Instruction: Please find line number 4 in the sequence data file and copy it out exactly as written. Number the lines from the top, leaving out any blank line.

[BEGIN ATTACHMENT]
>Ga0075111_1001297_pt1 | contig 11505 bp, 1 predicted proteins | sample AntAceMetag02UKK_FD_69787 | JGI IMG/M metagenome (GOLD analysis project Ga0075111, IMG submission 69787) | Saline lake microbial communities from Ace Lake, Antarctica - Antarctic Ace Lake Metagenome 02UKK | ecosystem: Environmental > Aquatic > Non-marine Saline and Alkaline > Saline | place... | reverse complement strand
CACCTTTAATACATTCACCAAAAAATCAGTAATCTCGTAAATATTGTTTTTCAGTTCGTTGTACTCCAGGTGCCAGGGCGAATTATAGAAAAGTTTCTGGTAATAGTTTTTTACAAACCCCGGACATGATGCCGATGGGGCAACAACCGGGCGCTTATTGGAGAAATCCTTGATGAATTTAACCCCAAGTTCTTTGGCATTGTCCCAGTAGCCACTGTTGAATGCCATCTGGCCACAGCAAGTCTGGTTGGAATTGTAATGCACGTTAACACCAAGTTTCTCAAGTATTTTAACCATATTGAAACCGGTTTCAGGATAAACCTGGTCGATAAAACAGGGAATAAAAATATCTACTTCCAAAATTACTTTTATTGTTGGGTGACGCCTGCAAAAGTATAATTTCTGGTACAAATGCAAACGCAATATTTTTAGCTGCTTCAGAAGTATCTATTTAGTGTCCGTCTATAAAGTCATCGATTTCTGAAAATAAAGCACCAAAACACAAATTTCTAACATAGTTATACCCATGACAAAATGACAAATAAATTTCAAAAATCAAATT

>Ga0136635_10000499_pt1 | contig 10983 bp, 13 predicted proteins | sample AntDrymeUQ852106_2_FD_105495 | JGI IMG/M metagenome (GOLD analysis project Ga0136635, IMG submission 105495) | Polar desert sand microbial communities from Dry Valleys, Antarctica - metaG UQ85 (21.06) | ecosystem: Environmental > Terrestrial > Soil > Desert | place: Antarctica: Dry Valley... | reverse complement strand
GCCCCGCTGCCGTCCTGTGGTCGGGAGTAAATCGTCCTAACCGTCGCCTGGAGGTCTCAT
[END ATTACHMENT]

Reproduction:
GCCCCGCTGCCGTCCTGTGGTCGGGAGTAAATCGTCCTAACCGTCGCCTGGAGGTCTCAT